Mind you, as soon as I sat down I just had to laugh at how silly I’d been to even attempt to talk about something without having done any research. It was perfectly OK though, this wasn’t being assessed, it was merely meant as a springboard for further class discussion. I must admit I really don’t take my studies here half as seriously as those in Sheffield. Might be something to do with the fact that none of the non-language modules count towards my final grade. It is wonderful though to engage in these discussions, without feeling the weight of academia on one’s shoulders. I shall enjoy it whilst I have the chance.

There followed a fascinating debate about love in Japan – why do Japanese men believe in love, when Japanese women only believe in credit cards? One idea floated was that 2 generations have now grown up with parents who for economic reasons spend little time together. Thus, they have no romantic role models to look to. The men, who still have to go to work to earn money, dream of a Hollywood romance, whilst the women, after 5 decades of peace (i.e. husband always at the office), can think if nothing more fun than spending said money on a new outfit for their flea-sized dog (the latest craze). Controversial, perhaps, but it would explain the survey results. The other theory of course is that all of this is complete rubbish, that people in Japan believe in love just as much as they do anywhere in the world. I mean, they do have TWO valentine’s days after all (one for men to do the giving, one for women to reciprocate. The idea was to avoid those embarrassing situations where you find that both partners have bought each other an identical £5.99 box of Cadbury’s Milk Tray).

Surely that makes them doubly romantic?

We also talked about this ridiculous suicide addiction – 27 out of 100,000 Japanese choose this ‘way out’ (vs., for example, 11 per 100,000 in the UK). It’s been in the news quite a bit recently, with children committing suicide “due to bullying” (n.b. this is the media’s take on events).

It’s hardly surprising that kids think that that’s the way to deal with problems like bullying: what happens when some local government agency is investigated following embezzlement claims, or some school has been found to have been teaching the wrong curriculum for years? Why, the politician or head-teacher in the spotlight commits suicide of course! What a great example to set for children!

When these same children see other children committing suicide, and then witness the full force of the media coming down upon the cause of that child’s suffering, they see a wonderfully effective way to deal with the cause of their own misery. Commit suicide and let the media do the rest!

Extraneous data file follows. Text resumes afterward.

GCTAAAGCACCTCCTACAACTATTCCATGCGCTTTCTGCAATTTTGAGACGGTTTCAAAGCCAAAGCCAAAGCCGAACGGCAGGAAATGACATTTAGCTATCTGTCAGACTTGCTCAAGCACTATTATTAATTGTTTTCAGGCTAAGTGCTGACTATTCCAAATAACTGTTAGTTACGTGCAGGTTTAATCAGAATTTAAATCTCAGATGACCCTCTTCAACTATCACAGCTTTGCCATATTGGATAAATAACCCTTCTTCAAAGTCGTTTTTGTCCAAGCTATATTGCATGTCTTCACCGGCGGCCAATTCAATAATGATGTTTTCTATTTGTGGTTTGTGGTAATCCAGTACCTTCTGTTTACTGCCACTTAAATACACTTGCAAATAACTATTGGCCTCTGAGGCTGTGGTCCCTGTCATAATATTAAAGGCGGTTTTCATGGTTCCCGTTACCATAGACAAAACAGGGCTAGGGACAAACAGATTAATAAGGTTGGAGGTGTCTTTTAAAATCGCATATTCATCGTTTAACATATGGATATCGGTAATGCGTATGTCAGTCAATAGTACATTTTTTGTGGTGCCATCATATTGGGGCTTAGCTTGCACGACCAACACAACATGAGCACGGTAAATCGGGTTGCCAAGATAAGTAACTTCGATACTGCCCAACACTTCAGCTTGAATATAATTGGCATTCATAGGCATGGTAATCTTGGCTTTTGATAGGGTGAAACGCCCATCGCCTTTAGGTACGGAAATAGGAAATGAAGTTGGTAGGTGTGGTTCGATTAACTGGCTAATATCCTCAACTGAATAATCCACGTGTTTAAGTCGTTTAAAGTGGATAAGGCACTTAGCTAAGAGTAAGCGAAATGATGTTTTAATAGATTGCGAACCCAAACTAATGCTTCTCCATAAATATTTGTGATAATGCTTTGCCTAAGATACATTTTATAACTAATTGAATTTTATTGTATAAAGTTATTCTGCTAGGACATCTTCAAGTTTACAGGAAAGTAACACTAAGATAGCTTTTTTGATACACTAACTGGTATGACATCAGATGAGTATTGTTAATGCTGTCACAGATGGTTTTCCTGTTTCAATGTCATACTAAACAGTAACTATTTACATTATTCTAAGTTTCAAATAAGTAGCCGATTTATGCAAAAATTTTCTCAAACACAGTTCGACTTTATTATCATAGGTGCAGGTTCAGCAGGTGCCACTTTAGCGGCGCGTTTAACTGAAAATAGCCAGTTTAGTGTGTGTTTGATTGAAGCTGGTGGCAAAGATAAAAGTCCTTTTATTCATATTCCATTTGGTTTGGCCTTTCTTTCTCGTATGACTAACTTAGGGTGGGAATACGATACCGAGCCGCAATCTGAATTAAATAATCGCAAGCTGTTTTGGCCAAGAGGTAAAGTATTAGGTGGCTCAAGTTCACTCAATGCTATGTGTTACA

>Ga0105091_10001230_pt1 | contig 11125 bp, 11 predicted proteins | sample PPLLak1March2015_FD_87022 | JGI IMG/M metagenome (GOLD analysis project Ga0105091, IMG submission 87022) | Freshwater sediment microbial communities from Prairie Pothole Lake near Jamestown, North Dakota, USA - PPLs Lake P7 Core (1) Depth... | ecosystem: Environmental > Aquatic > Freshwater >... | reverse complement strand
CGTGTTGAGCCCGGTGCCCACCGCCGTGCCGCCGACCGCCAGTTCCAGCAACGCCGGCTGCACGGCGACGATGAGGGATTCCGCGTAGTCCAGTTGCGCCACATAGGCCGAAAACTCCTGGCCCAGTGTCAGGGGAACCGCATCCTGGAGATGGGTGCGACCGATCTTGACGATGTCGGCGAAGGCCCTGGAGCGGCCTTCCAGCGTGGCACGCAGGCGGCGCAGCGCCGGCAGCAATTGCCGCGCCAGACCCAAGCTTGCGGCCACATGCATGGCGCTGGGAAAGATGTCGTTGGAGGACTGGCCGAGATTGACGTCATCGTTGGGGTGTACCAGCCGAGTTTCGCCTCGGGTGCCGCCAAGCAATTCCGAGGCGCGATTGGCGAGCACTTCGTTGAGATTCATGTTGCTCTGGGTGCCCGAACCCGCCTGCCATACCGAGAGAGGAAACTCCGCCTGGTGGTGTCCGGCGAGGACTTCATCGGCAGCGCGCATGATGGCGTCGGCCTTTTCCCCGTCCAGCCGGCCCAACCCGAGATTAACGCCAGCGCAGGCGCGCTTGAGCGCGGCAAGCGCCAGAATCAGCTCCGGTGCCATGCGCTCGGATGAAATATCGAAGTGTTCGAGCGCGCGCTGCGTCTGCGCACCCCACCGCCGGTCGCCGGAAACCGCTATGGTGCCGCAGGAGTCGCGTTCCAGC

Then of course there’s the loans companies (booming business at the moment. You even have mini, unmanned “loan booths” in railway stations and motorway service areas. They’re quite private so no-one can see who the poor bugger is…). The bad companies (of which there are many) actively encourage their clients to commit suicide, having (unbeknownst to the client) taken out insurance against such a act. It’s a guaranteed way to get their money back! Thankfully, this year there’s new legislation being introduced to outlaw this practice, nonetheless, shocking stuff.

Then there’s the biggest borrower of the lot – the Japanese government! It’s estimated that their debts amount to a staggering 18% of the entire world’s GDP! I think it must have been Koizumi's weekly session at the barbers that did it.

What am I doing here anyway?

Ah, the sushi, yes, that was it…

[p.s. the negativity will end - when the module does!]

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3 Comments:

Anonymous Amelia said...

Ahem.

There are indeed two Valentine's Days, but I think you'll find that one is for the women to do the giving, while one is for the men to reciprocate, should they remember a month later and actually be bothered.

:p

Consolations on the presentation - what were the odds somebody who actually works at Disneyland would be in attendance at the one presentation you will ever likely make about anything even vaguely relating to Disneyland? Fair enough, lack of research was the root cause, but seriously, what are the odds?

It is nice not to worry about the marks behind every speech we give. I'm really enjoying how little my classes mean academically here, and as a result of this I'm really enjoying my classes in general. Usually by Christmastime I've burnt out and need a spell at home just to recover enough to convince myself to continue. This year, I barely noticed it become December, and don't feel stressed in the slightest. It's really, really pleasant.

Hope your Christmas preparations are going smoothly!

21/12/06 00:12  
Blogger Joseph said...

ah, yes, thanks for setting me straight on that on...!

Yes, it was the kind of classic scenario, where had it been a film the viewing audience would have had prior knowledge that there was a Disneyland employee in the audience, and were just waiting for the glorious climax where the baddy (me) is finally exposed as a fake...

Your Christmas preperations sound glorious, almost more traditional Christmas than a traditional Christmas (if you see what I mean!). Have a great time enjoying the fruits of your labour!

21/12/06 11:28  
Anonymous Amelia said...

And you would have got away with it if it hadn't been for those darn kids! (Tell me you were wearing a mask that day. Or a fake beard. Please. It would make my Christmas.)

24/12/06 12:42